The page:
By Taylor Thompson, undergraduate, Roanoke College
Little is known about Louise M. Black beyond her determination to advance the cause of women's suffrage in the last years before the passage of the 19th amendment. Black, an active member of the Virginia branch of the National Women's Party (NWP) from Norfolk, Virginia, participated in several suffrage demonstrations during the late 1910s. Arrested multiple times in support of the cause, Black most notably was imprisoned for her participation in the first "Lafayette Demonstration" held by the NWP on April 6, 1918 at the base of the Marquis de Lafayette statue outside the White House. Black was arrested for attempting to climb the statue along with 46 other women, who followed the example of their demonstration leader, Hazel Hunkins. Black was taken into custody and tried for her actions at the Federal Police Court the following day, though the case was postponed and the women were released on bail because they had arrived an hour late.
Louise Black continued to protest even after being released on bail, joining with other suffragists in the "Lafayette Demonstrations" on April 12, 1918. She and several other activists who were out on bail from the first demonstration were arrested a second time, and appeared for trial on April 13, 1918 at the Federal Police Court. The case was rescheduled for April 15, 1918 and it was on this day that the women appeared in court to defend themselves without legal counsel. Many even acted uninterested or did not fully participate in the proceedings. In the end, Black was sentenced to time at Occoquan workhouse, which she and the other suffragists unanimously chose over a $25 fine.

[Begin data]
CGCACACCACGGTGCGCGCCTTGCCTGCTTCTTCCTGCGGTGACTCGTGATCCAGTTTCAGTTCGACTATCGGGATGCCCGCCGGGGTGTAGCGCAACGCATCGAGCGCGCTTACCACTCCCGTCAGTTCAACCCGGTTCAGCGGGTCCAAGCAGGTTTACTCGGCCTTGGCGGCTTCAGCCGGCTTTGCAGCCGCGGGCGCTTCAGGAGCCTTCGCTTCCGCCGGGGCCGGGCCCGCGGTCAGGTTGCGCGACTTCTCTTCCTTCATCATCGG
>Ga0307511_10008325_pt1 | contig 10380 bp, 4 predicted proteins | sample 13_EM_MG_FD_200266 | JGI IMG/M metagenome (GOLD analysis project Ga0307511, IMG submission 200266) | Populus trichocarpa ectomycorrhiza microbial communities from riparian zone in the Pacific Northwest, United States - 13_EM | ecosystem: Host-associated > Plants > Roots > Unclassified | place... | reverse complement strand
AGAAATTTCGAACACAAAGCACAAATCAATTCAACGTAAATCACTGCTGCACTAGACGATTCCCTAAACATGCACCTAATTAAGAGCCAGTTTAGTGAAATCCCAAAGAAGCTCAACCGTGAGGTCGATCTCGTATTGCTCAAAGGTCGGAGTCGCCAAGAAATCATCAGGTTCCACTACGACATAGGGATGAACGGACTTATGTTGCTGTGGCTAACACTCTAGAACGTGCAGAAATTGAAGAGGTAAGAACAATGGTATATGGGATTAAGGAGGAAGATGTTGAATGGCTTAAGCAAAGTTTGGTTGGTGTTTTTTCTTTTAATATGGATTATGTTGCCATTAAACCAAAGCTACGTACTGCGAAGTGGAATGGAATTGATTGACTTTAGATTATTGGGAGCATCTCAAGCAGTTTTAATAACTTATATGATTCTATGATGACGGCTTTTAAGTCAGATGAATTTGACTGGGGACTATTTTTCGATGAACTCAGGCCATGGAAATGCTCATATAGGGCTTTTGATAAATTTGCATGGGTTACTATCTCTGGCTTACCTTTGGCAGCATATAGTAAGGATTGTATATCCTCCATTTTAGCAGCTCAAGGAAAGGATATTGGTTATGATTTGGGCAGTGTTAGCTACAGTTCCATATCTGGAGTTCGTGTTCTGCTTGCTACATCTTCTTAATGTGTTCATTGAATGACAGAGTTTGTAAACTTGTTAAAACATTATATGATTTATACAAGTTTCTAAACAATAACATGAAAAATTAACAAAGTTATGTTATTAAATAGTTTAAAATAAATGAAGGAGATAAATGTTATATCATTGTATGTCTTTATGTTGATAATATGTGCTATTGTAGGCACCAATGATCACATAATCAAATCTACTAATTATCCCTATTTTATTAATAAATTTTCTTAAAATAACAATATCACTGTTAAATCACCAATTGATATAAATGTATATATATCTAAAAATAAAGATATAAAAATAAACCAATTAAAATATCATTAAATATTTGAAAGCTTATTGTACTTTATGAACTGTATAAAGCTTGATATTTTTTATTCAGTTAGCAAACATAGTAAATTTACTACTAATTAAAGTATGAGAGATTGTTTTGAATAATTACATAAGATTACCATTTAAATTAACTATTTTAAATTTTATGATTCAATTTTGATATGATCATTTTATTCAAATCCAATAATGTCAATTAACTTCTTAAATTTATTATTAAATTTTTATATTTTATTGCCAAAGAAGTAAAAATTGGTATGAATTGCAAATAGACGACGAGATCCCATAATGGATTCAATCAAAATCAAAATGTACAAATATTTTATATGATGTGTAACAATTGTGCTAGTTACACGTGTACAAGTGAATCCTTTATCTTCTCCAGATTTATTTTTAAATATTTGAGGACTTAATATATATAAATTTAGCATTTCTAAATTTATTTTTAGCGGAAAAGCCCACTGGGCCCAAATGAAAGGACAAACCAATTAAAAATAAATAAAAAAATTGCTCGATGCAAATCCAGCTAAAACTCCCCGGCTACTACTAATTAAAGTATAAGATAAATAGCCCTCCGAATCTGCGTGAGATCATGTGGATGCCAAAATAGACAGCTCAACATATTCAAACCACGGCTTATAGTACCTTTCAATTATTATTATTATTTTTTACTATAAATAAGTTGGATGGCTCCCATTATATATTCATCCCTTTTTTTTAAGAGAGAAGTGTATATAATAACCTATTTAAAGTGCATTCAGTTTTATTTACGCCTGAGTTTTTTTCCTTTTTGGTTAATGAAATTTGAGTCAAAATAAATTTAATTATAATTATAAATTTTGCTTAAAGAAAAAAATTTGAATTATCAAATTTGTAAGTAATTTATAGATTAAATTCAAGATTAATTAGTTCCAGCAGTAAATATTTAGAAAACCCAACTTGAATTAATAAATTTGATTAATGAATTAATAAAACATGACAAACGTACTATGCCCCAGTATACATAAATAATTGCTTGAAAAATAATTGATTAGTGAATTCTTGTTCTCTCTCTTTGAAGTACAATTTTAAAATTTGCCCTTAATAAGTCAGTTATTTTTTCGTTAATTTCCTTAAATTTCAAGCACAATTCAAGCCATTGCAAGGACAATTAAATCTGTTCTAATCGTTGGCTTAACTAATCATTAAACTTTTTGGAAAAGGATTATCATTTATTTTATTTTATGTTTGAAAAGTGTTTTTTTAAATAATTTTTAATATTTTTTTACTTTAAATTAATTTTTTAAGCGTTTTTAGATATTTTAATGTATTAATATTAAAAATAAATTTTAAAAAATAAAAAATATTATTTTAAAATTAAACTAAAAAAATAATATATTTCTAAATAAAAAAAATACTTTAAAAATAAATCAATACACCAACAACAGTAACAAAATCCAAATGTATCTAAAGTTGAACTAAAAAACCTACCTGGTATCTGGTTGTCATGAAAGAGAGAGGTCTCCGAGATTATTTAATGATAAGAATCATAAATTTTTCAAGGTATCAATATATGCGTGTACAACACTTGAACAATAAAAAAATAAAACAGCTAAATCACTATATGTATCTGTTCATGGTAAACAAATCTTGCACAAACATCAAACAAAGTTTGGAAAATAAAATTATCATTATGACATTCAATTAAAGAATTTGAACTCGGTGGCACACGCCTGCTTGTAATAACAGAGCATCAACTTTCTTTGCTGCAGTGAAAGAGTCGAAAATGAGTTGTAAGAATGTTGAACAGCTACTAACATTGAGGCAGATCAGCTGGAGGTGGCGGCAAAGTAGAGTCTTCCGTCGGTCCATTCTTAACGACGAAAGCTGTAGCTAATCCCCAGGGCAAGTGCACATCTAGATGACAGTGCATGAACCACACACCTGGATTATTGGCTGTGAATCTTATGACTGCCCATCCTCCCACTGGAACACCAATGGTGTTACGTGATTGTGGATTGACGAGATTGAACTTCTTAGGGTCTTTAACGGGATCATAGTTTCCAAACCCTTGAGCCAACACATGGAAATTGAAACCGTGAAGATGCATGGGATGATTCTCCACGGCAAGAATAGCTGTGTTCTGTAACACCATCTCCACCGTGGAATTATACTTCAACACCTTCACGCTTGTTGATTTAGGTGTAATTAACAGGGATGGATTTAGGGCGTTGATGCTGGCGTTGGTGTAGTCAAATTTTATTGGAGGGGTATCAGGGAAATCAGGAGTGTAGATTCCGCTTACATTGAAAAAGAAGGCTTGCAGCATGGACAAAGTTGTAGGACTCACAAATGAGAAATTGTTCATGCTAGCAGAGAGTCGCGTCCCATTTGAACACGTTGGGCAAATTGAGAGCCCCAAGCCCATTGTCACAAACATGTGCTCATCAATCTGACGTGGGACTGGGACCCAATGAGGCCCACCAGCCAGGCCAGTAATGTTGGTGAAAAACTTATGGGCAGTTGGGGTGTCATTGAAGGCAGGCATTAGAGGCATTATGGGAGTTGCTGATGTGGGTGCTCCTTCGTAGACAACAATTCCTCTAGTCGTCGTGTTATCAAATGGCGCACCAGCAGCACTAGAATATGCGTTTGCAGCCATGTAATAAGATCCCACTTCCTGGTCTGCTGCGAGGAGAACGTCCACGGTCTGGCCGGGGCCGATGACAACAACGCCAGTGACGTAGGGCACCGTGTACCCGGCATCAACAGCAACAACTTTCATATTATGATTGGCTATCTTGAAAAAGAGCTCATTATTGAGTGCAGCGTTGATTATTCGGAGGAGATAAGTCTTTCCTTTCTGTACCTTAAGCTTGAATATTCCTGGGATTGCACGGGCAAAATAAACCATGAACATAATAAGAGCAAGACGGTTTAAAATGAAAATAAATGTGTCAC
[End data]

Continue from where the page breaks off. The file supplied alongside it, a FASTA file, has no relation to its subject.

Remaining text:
Black was a very determined suffragist and continued to participate in demonstrations after being imprisoned. For example, in the September 16, 1918 demonstration, she was one of four women who represented Virginia at the event, carrying a suffrage banner. This was the first Lafayette Demonstration after the series of five held the month before. Black continued to participate in these public showcases, despite being arrested several times throughout the process.
Irwin, Inez Haynes. The Story of the Woman's Party. New York: Harcourt, Brace, 1921.
National Woman's Party. "The September 16 Demonstration". The Suffragist. VI.35 (1918): 4-5.
"Seize Suffragists Near White House." New York Times. August 13, 1918,